Are kids sexually active? Shocking. Are they far more provocative and promiscuous than the previous generation? Sure. Look at the role models they've been provided. First, there's Hollywood, and before you blame them, recognize that they don't make a single thing you don't pay for. Second, your kids get to see porn (both boys and girls). Third, when you don't talk to them about sex, they assume that what you do behind closed doors is whore it up just like the people they see in progressively more perverse films. Do you talk openly about it with them in your homes, your schools, your churches? No. You tell them to be abstinent. You say sex is forbidden. Have you forgotten that the very forbidden nature of sex, like any activity, makes it more attractive? If you are worried about your kids being overly fascinated with sex, talk to them about it. Trust me, nothing will take the fun out of sex faster than a kid being forced to imagine their parents doing it. Ditto with alcohol. You forbid it, so it's cool.

Your kids drink just like you did when you were their age. And, just like you, they exaggerate how much they drink. When they drink, they do so irresponsibly because it's a rare occasion and they haven't learned to pace themselves. Just like you, at their age. Then they brag about it. You bragged in a locker room, or on the phone. They do it on MySpace. Because you (like your parents) downplay the amount you drink, there seems to be a very large disparity between your alcohol intake and theirs. Don't worry. You still drink more than your kids. You pace yourself, you sip, you do it on a more regular basis. They sneak around and binge when they get the chance. The only difference is that now you get to read about it when they tell their friends.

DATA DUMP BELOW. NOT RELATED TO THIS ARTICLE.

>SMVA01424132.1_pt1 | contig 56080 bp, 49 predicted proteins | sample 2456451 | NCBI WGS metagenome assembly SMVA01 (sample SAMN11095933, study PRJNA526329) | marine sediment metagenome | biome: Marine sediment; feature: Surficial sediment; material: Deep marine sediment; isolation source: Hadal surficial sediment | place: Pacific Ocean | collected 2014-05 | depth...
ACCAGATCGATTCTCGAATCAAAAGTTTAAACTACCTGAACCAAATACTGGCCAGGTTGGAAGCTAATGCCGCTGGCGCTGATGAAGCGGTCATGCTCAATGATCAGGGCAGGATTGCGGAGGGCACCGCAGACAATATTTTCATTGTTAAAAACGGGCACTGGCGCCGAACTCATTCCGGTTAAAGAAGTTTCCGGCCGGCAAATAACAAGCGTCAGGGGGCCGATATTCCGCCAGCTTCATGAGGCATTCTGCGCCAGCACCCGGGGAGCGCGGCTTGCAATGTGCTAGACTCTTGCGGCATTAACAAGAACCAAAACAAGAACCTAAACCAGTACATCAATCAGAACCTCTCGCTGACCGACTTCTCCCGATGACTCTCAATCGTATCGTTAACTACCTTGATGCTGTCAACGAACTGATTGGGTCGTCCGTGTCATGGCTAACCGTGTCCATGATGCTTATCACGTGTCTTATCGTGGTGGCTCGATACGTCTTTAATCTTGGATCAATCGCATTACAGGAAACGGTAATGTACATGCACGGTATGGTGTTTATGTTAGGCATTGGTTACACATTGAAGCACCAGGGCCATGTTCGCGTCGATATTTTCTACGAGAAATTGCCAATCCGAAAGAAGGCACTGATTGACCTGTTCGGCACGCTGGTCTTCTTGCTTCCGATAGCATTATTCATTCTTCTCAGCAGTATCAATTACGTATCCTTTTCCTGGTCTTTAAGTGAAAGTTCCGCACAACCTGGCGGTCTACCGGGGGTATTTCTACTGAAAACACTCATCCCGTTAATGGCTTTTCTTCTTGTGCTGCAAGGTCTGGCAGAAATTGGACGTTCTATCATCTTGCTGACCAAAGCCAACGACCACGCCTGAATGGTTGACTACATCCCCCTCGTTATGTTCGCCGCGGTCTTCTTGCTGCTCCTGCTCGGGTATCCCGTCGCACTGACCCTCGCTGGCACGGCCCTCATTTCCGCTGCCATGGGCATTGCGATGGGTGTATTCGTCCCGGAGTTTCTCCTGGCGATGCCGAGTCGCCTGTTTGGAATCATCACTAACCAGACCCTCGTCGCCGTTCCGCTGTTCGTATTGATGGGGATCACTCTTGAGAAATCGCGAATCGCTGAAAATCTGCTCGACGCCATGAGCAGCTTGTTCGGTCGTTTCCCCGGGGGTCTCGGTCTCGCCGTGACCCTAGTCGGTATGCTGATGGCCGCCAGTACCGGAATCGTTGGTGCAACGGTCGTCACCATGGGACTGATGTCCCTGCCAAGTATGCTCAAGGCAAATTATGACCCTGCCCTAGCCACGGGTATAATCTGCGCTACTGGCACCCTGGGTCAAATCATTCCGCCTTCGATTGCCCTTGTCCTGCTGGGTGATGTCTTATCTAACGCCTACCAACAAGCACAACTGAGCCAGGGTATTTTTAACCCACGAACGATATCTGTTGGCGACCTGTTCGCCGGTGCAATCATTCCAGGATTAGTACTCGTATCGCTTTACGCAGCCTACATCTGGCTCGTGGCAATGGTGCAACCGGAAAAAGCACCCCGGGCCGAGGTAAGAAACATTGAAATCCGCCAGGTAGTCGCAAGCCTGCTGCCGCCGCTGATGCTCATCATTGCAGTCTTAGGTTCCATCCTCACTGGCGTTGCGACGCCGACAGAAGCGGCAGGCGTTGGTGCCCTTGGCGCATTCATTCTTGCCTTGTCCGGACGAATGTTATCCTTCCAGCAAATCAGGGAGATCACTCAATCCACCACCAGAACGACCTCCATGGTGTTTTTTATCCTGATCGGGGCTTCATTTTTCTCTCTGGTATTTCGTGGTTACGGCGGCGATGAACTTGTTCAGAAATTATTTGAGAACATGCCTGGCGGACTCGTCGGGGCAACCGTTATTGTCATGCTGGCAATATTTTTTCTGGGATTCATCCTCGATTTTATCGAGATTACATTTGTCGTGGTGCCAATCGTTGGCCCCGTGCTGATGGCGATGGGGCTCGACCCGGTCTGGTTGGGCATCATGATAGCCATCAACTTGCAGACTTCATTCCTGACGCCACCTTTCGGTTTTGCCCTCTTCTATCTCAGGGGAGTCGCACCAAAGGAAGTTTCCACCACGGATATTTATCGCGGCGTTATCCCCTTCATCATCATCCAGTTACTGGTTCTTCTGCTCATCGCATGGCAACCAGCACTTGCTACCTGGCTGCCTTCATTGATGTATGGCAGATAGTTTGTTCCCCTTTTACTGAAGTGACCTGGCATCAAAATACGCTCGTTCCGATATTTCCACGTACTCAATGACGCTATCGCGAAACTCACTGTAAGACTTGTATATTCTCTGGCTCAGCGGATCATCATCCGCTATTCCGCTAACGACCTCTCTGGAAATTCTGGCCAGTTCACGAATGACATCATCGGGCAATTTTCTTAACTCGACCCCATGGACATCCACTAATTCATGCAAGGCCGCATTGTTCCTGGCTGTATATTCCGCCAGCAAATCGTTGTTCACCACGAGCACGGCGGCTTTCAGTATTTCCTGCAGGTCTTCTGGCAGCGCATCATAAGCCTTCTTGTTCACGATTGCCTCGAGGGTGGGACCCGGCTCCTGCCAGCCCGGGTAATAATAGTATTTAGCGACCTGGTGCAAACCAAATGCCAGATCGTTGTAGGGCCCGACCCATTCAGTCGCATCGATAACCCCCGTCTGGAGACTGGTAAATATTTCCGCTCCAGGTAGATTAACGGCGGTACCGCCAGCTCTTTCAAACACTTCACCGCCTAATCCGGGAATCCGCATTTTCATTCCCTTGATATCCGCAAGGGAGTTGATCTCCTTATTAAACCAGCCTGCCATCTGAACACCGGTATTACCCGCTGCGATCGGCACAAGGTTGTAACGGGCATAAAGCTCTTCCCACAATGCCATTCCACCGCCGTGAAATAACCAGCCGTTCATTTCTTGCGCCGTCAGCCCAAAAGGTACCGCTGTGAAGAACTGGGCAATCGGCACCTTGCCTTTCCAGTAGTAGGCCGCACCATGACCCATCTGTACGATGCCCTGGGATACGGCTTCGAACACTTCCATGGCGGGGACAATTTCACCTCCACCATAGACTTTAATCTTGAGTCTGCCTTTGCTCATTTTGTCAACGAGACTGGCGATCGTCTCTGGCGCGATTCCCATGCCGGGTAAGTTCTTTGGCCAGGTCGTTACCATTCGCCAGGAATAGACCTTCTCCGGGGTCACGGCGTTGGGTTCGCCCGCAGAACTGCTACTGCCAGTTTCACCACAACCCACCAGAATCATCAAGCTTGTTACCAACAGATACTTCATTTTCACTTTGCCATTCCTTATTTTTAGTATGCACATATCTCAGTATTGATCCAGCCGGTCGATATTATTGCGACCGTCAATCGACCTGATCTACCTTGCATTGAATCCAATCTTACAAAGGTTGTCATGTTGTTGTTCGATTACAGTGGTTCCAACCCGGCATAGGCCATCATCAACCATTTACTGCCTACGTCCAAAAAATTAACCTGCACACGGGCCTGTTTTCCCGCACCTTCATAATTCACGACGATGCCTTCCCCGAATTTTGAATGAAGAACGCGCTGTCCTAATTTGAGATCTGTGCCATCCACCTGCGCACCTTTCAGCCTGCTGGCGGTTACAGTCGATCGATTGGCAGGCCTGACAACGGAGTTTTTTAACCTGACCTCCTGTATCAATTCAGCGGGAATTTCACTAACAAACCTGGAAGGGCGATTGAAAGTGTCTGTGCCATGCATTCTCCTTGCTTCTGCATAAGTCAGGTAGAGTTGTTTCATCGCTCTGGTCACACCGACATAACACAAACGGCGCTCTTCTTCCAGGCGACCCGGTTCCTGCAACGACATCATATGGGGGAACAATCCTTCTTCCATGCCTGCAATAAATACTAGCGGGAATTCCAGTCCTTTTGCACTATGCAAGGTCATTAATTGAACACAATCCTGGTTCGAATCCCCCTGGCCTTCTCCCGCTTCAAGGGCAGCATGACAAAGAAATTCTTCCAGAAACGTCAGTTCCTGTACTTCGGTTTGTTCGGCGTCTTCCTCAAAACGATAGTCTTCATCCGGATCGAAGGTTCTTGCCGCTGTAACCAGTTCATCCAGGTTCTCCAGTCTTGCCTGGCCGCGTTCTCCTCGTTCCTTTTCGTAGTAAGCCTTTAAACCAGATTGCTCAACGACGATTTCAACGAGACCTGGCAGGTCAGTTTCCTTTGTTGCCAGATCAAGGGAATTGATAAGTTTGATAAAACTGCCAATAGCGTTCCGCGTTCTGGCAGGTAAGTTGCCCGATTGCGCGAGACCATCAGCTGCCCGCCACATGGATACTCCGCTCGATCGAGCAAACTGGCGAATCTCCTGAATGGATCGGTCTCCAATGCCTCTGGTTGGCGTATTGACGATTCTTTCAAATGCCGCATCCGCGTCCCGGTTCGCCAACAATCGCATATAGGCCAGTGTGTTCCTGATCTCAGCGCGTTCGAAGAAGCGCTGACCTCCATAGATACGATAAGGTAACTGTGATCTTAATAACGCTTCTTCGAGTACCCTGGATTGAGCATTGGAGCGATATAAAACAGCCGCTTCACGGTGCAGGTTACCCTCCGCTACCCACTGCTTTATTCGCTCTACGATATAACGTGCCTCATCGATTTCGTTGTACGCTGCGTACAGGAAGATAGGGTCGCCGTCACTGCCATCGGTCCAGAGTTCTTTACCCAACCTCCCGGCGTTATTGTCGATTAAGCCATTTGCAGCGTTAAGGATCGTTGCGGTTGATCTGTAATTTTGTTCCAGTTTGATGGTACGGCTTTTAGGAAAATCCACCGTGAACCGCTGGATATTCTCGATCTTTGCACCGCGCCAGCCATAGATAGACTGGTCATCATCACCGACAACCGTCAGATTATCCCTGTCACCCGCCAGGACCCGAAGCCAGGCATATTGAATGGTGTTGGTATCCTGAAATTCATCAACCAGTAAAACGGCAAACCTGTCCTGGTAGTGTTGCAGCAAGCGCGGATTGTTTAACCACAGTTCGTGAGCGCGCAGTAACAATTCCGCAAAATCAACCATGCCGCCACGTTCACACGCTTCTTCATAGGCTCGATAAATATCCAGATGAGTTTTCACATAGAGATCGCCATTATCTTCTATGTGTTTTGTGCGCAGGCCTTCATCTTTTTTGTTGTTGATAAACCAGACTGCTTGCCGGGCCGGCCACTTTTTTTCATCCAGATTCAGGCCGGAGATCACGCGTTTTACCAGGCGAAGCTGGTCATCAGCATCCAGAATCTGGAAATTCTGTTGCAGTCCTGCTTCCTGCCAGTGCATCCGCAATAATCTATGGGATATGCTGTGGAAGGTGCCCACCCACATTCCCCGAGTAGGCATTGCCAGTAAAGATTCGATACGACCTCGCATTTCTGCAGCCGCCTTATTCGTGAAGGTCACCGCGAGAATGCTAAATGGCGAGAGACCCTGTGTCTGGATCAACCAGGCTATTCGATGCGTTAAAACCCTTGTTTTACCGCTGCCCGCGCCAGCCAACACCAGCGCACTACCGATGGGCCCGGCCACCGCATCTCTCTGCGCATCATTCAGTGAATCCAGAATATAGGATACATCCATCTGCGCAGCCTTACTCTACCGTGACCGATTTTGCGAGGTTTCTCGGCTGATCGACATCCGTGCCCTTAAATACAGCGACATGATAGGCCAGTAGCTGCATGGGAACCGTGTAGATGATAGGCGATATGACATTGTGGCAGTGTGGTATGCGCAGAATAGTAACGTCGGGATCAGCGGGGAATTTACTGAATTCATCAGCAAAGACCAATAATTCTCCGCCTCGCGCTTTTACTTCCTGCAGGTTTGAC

Again, thanks MySpace.

There are some legitimate news pieces about MySpace. Some people are recognizing that musical groups have found a new venue. The quality generally stinks, just like any new medium, but there will be some gems that will rise up out of the gravel, just as great groups marketed themselves through cassette recordings once upon a time. Also, there's money to be made, and people ought to pay attention to who is winning and losing on that front. Most ominously, the site has been purchased by Rupert Murdoch (owner of Fox "news") so it will be interesting to see if people maintain the right to freely share political beliefs. That's something for journalists to watch.

Is there more we might learn about our teens from MySpace? Perhaps. But, so far, we haven't seen anything newsworthy. Middle America, put down your papers, turn off your TVs, and go check out your kids' MySpace sites. And please, for the love of all that's good and holy, quit your whining and talk with your kids about what you see there.

Friday, April 14, 2006


Welcome to Unapologetic Conjecture. We struggled mightily to come up with a name that perfectly suited our purpose here, which is to present ideas which are not born of expetise but also aren't encumbered by the biases that often come with titles. The collection of contributors that we'll assemble here will aim to entertain and enlighten (and, doubtless, irritate). Hopefully we will earn the time you devote to reading our posts. As some guy named Bill once wrote, "...if you with patient ears attend, /What here shall miss, our toil shall strive to mend."